In which I guessed right, Geordi tastes the Chair, and Riker gives the Speech.
I’m pretty sure I’ve asked you this before, but do you ever have the feeling you’re about to watch a truly terrible episode even though you don’t remember anything about it? Don’t worry about me, though. I have my good friend J.K. Scrumpy and his friend from Saskatoon to comfort me.
Apparently, a federation freighter Odin has been missing for seven years, and when found it had no life signs. The fact that Picard says ‘as feared’ rather than ‘well we knew that for certain’ indicates the reliability of Federation tech. Taken as a given that it didn’t pull into any Federation docks for repairs and refuels and so far the civilian space backbone seems pretty slim (the Bandi didn’t just try to set up as a non-aligned spaceport, for instance) this implies at least passing consideration given to the possibility that the Odin has been in operation for seven years without regular maintenance. Remind me about this when we start Voyager.
Anyway, three escape pods are missing and tracked to Angel One, an M-class planet broadly similar to twen-cen Earth. It’s run by a constitutional matriarchal Oligarchy, so Picard lets Deanna Troi make initial contact. It’s also vitally important that the Federation maintain peaceful contact with Angel One. This is fairly interesting. If it’s development is roughly equivalent to twentieth-century earth (read, 1900-1999, an extremely broad spectrum of technological development) then they probably don’t have Warp drive yet. So why, given the Prime Directive (which hasn’t been spelled out yet) is the Federation in contact with them at all? Legacy, perhaps? A left-over contact from before the rules were set up? That may not work for timeline reasons. But it’s notable that Picard operates under these constraints pretty regularly so far where Kirk only did once or twice a season, and only when there was a civilian observer standing on the ship. It cements this franchise as being a product of a more diplomatic, citizen-of-the-world time period when the United States was barely at war with anyone.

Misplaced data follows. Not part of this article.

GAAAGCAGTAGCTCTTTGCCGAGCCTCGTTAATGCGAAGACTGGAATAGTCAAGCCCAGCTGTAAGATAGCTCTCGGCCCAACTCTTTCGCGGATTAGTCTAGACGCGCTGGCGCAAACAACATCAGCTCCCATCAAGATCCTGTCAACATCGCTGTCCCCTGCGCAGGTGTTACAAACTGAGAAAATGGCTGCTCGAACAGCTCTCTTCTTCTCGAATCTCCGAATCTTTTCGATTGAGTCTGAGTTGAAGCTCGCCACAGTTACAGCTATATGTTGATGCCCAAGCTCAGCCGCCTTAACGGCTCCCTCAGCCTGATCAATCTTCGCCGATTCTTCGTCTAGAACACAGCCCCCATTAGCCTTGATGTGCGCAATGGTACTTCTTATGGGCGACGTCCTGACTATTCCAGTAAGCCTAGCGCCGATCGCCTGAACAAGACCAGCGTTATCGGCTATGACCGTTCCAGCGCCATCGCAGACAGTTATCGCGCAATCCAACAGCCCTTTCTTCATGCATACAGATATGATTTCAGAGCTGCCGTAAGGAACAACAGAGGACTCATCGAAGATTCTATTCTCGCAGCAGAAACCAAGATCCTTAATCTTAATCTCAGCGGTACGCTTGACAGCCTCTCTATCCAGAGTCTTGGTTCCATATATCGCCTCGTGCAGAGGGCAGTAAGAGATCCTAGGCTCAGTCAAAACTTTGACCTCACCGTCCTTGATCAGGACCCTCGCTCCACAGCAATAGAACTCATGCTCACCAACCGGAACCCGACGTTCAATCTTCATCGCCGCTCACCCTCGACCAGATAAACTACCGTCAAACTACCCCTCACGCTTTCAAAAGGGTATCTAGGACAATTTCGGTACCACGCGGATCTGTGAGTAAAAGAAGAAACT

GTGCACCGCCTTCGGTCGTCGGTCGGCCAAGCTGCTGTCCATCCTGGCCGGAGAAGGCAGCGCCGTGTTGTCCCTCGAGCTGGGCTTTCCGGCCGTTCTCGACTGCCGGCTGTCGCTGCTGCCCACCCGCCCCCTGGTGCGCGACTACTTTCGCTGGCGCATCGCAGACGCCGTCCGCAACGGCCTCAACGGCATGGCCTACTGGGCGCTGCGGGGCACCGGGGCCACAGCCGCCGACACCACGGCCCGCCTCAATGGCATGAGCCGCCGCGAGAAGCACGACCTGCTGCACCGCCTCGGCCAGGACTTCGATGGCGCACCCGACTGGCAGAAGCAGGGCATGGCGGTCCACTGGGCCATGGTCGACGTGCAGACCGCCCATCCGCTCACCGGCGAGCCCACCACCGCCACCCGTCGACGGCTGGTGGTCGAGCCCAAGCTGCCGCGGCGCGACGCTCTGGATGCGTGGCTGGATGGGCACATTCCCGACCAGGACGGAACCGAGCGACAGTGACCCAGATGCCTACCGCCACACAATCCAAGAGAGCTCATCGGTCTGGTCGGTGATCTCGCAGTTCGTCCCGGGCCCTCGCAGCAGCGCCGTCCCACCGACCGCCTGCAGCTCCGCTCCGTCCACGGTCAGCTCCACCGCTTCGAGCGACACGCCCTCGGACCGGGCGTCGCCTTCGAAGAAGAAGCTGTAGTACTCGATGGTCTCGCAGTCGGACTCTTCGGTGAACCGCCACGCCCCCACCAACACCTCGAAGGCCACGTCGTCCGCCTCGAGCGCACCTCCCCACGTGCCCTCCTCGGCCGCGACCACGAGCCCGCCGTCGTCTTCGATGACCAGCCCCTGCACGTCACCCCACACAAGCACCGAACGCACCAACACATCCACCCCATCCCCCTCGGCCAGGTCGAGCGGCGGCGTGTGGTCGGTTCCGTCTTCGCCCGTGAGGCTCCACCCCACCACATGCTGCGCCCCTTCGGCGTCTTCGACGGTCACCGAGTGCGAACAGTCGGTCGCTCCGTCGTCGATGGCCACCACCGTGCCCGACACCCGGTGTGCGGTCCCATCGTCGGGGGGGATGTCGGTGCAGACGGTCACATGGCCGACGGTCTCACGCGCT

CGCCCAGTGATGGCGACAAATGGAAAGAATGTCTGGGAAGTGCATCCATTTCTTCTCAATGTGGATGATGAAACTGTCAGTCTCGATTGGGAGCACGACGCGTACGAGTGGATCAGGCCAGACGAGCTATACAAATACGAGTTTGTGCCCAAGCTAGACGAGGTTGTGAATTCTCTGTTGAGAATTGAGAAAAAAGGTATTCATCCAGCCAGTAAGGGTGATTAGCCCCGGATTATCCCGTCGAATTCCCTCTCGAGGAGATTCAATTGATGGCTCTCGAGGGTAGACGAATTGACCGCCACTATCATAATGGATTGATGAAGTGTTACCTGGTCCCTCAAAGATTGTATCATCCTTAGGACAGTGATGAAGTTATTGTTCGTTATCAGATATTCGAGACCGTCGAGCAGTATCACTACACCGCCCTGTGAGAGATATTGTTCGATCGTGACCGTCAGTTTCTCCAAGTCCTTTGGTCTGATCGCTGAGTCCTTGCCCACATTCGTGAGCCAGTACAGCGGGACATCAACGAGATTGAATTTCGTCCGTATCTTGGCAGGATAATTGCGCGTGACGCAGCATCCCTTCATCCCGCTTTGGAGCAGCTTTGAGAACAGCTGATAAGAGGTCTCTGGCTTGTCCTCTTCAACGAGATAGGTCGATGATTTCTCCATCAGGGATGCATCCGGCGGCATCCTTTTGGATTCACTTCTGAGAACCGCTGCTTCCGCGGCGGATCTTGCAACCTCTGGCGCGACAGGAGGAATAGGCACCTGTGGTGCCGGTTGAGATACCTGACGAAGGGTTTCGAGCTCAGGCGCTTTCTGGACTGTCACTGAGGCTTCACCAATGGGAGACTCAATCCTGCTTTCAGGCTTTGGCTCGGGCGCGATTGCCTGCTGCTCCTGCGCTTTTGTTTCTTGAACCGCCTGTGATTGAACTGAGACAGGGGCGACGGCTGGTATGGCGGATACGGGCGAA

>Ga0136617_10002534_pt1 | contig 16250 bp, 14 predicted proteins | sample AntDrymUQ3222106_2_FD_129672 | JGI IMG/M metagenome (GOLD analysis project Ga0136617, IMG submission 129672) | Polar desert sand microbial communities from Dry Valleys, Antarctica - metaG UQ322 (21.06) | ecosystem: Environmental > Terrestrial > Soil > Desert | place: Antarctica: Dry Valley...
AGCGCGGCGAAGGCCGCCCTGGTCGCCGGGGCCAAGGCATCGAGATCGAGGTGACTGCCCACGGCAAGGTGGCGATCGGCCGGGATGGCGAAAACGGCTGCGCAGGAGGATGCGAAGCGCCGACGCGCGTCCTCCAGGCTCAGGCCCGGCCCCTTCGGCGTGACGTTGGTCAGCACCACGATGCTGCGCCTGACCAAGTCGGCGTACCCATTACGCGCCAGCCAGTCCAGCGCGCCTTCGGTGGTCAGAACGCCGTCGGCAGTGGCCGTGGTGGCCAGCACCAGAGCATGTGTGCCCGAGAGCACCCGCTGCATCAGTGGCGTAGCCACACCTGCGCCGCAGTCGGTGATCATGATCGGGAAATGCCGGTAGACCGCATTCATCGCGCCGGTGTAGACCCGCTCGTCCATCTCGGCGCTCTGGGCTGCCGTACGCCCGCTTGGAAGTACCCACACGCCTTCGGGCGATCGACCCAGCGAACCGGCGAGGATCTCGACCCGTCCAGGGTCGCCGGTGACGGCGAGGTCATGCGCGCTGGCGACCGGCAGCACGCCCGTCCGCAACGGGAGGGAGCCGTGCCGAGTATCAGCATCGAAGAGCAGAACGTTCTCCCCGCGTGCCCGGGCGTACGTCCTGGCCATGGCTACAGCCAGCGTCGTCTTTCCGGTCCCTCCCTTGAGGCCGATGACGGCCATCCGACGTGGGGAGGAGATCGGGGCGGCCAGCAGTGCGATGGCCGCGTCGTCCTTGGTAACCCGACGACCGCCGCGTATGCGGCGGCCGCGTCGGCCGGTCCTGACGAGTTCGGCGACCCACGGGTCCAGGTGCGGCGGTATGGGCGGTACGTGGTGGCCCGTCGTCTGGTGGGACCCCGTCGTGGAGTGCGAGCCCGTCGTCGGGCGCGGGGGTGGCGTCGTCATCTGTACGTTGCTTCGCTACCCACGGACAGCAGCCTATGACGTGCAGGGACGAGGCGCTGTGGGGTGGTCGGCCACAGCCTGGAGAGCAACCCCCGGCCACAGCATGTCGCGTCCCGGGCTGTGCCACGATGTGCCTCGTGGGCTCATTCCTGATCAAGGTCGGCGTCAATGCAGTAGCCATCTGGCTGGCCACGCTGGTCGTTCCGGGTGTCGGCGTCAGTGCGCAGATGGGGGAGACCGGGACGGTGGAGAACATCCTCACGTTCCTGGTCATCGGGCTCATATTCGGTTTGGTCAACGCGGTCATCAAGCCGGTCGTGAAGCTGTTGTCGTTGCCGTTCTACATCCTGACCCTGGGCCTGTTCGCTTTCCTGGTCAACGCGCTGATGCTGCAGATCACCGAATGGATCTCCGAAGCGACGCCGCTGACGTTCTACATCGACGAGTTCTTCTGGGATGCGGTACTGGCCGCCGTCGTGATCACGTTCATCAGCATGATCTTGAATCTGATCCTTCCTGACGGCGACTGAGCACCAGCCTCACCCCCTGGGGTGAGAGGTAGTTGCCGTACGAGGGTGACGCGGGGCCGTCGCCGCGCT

Aww. I made myself sad.
On Angel One, the females have all the traits that human biology associates with excessive testosterone – physical size, aggression, et cetera, so it looks like this episode is going to be about sexism is bad! Then again, I’ve been surprised before. Anyone want to take me up on a bet?
Riker comes very close to ballsing up the initial negotiations, and then does something that’s very, very bad. When Data asks how they should prepare if the locals make things difficult, Riker refuses to think about the question because it is difficult. Because we all know how refusing to prepare for a question always makes it easier to answer when the question suddenly becomes relevant. And you were doing so well, Riker. So much better than you were supposed to be pre-beard.
There is a slight mention of a time crisis where the Enterprise is also supposed to go check out scary Romulan activity, and after getting hit by a snowball out of the holodeck, gets a vague scent of something that Klingons find stimulating. Naturally, it smells terrible.